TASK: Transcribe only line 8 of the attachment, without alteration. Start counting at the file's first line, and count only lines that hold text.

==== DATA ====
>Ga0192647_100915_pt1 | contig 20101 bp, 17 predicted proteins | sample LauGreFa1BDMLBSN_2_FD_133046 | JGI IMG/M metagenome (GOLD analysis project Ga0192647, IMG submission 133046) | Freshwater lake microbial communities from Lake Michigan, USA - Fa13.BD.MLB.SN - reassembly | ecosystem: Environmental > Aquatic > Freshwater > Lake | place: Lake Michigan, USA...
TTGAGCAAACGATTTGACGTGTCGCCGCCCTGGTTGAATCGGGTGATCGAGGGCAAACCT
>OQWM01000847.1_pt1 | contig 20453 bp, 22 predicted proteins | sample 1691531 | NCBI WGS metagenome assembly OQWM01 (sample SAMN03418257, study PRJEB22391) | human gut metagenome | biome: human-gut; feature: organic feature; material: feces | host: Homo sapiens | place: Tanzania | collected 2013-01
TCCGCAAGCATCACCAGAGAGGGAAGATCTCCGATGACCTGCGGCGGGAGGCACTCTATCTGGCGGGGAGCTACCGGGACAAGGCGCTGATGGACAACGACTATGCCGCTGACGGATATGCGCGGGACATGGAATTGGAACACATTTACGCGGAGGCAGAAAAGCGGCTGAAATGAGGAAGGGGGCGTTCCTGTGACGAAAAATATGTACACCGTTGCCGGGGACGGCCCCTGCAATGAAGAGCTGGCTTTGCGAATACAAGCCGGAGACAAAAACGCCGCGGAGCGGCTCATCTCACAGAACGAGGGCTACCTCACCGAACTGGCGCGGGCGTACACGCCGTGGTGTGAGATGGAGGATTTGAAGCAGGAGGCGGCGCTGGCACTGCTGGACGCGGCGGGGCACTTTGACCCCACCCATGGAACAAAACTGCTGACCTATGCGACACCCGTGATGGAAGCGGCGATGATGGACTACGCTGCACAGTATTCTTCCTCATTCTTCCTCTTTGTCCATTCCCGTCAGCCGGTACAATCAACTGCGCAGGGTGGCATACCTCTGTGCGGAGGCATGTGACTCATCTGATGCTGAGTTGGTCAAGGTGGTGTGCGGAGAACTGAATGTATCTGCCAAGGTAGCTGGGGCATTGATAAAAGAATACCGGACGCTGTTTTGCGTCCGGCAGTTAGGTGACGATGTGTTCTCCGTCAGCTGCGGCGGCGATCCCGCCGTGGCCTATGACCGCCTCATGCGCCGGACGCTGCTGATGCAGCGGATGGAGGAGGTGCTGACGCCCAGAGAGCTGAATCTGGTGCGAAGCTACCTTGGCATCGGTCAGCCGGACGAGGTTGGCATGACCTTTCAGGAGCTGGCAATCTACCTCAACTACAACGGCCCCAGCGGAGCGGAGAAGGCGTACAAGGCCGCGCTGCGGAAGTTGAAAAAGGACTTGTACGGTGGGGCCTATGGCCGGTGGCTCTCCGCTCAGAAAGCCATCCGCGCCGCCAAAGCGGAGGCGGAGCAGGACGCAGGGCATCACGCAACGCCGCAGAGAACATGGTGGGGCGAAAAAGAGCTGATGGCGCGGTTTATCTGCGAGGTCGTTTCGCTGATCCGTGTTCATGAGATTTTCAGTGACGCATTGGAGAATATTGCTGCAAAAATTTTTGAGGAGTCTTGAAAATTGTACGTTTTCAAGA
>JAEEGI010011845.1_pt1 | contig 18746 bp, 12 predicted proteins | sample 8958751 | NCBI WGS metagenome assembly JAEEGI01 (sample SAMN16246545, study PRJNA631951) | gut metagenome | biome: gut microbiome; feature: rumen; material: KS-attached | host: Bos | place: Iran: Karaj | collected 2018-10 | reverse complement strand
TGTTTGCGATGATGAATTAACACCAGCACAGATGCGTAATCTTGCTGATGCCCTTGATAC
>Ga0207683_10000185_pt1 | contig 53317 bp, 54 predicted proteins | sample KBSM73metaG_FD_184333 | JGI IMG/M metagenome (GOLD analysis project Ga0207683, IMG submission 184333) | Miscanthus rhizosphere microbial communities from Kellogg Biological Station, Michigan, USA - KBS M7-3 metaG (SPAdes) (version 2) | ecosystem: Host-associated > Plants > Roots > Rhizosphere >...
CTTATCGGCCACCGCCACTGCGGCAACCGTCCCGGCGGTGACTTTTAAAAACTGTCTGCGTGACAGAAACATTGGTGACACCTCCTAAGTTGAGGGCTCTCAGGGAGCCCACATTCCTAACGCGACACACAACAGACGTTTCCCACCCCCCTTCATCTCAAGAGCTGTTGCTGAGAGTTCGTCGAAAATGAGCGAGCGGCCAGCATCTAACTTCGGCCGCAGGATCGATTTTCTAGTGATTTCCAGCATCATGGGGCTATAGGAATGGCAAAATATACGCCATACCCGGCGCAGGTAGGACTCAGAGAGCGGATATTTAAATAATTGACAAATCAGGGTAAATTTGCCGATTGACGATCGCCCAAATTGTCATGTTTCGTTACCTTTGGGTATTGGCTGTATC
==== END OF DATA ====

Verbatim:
CTTATCGGCCACCGCCACTGCGGCAACCGTCCCGGCGGTGACTTTTAAAAACTGTCTGCGTGACAGAAACATTGGTGACACCTCCTAAGTTGAGGGCTCTCAGGGAGCCCACATTCCTAACGCGACACACAACAGACGTTTCCCACCCCCCTTCATCTCAAGAGCTGTTGCTGAGAGTTCGTCGAAAATGAGCGAGCGGCCAGCATCTAACTTCGGCCGCAGGATCGATTTTCTAGTGATTTCCAGCATCATGGGGCTATAGGAATGGCAAAATATACGCCATACCCGGCGCAGGTAGGACTCAGAGAGCGGATATTTAAATAATTGACAAATCAGGGTAAATTTGCCGATTGACGATCGCCCAAATTGTCATGTTTCGTTACCTTTGGGTATTGGCTGTATC